by Stephen Hardy
While the twin pillars of network flexibility-tunable lasers and reconfigurable optical/add drop multiplexers-as well as FTTH received their expected due, new technology announcements and demonstrations in other market niches at this year’s OFC/NFOEC in Anaheim, CA, underscored the fact that network planners have regained interest in product innovation rather than focusing strictly on lower costs. The inter-related goals of higher transmission speeds and extended reach, as well as the quest for smaller transceivers, provided plenty of conversation within the Anaheim Convention Center March 26-29.
Carriers continue to seek a reduction in equipment costs-but that’s no longer the only thing that interests them, say sources. “The recent emphasis is more on dollars spent per bit transmitted-or maybe another way to say it is the cost of ownership of the network is actually where the focus is. So that doesn’t necessarily mean lower-cost components,” asserted Giovanni Barbarossa, chief technology officer at Avanex (www.avanex.com), in an interview before the show. “From my perspective, it’s more about new components that provide the network operators lower capex and lower opex opportunities to manage their networks.”
For example, carriers face the challenge of how to deal with rising bandwidth demands. This problem is particularly acute on major routes where service providers face fibre and 10 Gbit/s wavelength exhaust. Rather than install new racks of 10 Gbit/s equipment or new fibre, carriers have expressed an interest in 40 Gbit/s transmission; Verizon, in fact, announced during the show that it would transmit traffic at 40 Gbit/s between its New York and Washington, DC, hubs. Vik Saxena, senior director, network architecture within the Corporate CTO Office of U.S. cable multiple systems operator (MSO) Comcast (www.comcast.com), suggested at the OSA/Lightwave Executive Forum that his company has plans to move to 40 Gbit/s as well, particularly within the company’s core and regional/metro distribution networks.
To make such a jump both capex and opex friendly, service providers will want to avoid laying new fibre or repositioning (or adding) amplifier and regeneration sites. However, the heightened effects of dispersion-both chromatic and polarisation mode dispersion (PMD)-at 40 Gbit/s present obstacles to the reuse of installed resources. Meanwhile, as a workshop on PMD held March 26 pointed out, dispersion also can challenge 10 Gbit/s transmission. Dispersion management therefore has become a hot topic of research, the results of which were on display in Anaheim.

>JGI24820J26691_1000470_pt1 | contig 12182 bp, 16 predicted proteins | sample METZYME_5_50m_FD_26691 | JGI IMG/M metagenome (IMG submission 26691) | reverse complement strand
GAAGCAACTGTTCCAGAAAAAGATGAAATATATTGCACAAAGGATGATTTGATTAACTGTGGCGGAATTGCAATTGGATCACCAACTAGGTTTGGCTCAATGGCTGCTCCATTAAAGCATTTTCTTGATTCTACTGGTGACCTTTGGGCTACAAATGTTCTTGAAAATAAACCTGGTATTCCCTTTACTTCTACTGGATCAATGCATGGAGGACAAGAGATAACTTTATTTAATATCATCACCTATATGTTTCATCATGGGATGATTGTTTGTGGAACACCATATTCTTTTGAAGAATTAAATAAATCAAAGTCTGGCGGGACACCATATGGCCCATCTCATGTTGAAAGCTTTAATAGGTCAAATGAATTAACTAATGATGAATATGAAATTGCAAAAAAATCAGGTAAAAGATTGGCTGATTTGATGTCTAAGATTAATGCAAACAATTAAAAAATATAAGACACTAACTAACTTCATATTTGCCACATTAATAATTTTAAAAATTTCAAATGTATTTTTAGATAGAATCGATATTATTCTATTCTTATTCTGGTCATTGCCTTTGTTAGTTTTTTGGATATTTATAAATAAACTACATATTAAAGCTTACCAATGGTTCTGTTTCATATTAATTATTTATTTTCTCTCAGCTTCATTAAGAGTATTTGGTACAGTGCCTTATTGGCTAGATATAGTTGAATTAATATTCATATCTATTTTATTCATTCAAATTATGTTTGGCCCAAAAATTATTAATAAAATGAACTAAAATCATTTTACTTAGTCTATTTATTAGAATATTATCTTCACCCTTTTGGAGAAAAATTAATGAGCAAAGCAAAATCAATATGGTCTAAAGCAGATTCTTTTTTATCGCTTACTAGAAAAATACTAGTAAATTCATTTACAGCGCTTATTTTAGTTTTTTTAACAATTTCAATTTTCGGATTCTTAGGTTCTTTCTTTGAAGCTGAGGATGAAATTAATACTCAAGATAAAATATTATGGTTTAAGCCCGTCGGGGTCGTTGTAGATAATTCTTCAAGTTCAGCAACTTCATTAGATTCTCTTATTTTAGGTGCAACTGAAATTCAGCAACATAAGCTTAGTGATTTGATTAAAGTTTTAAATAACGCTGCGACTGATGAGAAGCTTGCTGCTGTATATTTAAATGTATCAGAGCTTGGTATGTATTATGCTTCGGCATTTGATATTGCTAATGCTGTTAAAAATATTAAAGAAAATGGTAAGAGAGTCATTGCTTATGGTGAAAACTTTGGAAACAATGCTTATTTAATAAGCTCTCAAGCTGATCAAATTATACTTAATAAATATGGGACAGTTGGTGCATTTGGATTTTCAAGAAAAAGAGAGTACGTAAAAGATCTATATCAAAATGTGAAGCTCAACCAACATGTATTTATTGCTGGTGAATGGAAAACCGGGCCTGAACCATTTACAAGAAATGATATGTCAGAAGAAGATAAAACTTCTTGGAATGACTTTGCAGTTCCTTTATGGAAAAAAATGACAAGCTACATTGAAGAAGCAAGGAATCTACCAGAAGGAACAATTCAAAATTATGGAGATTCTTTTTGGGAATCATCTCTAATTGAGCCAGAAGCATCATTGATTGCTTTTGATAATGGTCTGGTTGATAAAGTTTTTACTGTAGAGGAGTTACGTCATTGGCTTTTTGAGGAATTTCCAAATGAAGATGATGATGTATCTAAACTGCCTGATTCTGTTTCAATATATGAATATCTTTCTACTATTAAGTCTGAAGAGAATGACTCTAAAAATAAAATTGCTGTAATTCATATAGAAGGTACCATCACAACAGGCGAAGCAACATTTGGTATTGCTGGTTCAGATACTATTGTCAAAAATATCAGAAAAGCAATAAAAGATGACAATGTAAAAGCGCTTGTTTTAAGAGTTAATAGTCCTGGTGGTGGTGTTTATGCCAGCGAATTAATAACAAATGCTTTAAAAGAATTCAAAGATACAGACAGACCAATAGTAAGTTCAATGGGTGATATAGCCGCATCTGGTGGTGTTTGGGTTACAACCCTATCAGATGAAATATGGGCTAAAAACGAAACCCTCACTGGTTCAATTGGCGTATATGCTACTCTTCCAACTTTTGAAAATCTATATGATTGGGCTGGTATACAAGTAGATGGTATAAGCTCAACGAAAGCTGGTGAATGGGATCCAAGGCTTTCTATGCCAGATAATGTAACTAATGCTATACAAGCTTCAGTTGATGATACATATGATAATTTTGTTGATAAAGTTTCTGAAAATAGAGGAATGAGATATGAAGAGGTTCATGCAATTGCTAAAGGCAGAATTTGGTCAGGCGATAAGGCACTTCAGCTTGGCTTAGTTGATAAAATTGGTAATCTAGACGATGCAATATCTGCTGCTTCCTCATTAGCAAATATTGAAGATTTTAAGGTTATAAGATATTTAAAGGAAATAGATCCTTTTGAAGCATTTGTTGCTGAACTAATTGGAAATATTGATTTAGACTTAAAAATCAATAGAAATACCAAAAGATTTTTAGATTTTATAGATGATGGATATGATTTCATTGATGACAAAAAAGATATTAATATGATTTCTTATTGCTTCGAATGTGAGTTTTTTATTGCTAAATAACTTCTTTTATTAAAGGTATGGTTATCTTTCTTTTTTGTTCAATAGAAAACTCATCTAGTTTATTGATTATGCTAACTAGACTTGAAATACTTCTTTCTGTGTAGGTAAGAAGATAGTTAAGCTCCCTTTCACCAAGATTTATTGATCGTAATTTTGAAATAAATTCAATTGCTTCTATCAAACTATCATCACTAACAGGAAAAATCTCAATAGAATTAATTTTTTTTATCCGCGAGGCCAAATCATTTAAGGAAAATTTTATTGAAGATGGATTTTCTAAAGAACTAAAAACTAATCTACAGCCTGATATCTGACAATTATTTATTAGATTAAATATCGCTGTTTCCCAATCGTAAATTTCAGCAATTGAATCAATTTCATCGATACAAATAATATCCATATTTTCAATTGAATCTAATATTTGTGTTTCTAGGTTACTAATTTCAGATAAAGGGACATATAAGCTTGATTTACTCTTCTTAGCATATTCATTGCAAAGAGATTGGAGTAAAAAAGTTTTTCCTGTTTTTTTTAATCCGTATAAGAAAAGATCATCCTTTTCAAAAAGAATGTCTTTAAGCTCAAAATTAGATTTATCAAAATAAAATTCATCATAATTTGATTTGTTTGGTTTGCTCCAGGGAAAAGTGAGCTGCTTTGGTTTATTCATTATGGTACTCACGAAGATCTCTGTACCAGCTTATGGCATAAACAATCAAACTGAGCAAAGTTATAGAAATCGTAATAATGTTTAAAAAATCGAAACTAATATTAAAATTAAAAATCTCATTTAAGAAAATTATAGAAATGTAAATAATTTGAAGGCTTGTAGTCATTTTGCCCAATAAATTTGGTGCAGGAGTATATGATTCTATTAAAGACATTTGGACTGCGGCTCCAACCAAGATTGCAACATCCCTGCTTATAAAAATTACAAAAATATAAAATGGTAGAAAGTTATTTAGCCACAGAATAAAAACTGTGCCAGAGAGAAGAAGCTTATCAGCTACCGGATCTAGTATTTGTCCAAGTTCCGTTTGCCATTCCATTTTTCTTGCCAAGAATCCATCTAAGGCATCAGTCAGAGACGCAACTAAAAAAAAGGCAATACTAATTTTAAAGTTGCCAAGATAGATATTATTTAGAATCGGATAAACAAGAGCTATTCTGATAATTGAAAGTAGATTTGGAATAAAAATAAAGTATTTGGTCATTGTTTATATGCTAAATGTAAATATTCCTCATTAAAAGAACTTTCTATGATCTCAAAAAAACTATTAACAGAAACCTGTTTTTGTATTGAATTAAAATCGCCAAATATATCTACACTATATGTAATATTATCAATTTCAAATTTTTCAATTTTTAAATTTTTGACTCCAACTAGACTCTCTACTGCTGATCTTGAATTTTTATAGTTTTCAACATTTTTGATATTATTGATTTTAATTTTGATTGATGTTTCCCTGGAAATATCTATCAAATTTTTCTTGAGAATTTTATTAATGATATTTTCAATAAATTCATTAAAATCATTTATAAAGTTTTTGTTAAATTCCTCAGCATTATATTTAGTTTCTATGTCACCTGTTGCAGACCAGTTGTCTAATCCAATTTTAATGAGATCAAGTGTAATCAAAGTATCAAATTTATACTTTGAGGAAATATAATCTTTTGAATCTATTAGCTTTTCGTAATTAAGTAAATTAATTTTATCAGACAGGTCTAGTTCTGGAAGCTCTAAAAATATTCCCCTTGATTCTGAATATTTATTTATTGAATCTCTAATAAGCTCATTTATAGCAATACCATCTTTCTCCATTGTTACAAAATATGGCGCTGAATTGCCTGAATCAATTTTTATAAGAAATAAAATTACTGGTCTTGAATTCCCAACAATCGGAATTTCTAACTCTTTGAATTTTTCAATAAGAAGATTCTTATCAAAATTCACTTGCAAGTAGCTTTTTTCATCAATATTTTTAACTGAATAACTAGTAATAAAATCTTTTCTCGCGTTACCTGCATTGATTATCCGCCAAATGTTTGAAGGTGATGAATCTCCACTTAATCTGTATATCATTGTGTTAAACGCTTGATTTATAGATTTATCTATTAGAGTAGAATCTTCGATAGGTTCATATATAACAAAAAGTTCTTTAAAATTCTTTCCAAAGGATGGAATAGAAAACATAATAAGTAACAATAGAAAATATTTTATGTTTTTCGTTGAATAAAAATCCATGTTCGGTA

For example, Avanex, Civcom (www.civcom.com), and OFS (www.ofs.com) displayed adaptable dispersion compensation modules on the OFC/NFOEC show floor. Avanex’s PowerShaper 3200 remotely tunable dispersion compensator is designed to provide 100% slope across all C-band channels simultaneously to aid 10 and 40 Gbit/s transmission. The module can be integrated into the mid-stage of an EDFA or a DWDM demultiplexer. Civcom added a multiport option to its Manageable Dispersion Compensation (M-DCM) line, which provides a variety of in-line and pre- and post-compensation for single- and multiple-channel operation. The company introduced dual-port and “multiple-port” versions of the product, the latter of which can scale up to 16 ports. OFS, meanwhile, placed a new spin on dispersion compensating fibre with its Reconfigurable Dispersion Slope Compensating Module (R-DSCM). The module contains a set of switches that enable the network operator to switch among four different dispersion compensating fibres within the same module.
Researchers also have focused on alternatives to the standard non-return-to-zero (NRZ) modulation format as a means to combat dispersion and enable either longer reach at 10 Gbit/s or maintain reach at higher speeds. OFC/NFOEC attendees heard discussion of a variety of such formats, including optical duobinary, differential phase-shift keying (DPSK), and differential quadrature phase-shift keying (DQPSK); Mintera (www.mintera.com), meanwhile, touted another alternative to DPSK, partial DPSK. Visitors to the show could find examples of all of these technologies, either in the form of modulators, compatible ICs, or transceivers. DQPSK was frequently described as enticing but expensive, which should leave the door open for duobinary; transceivers using this technology have already been announced by such companies as Civcom, Kodeos, Essex (www.essex.com), and Kailight.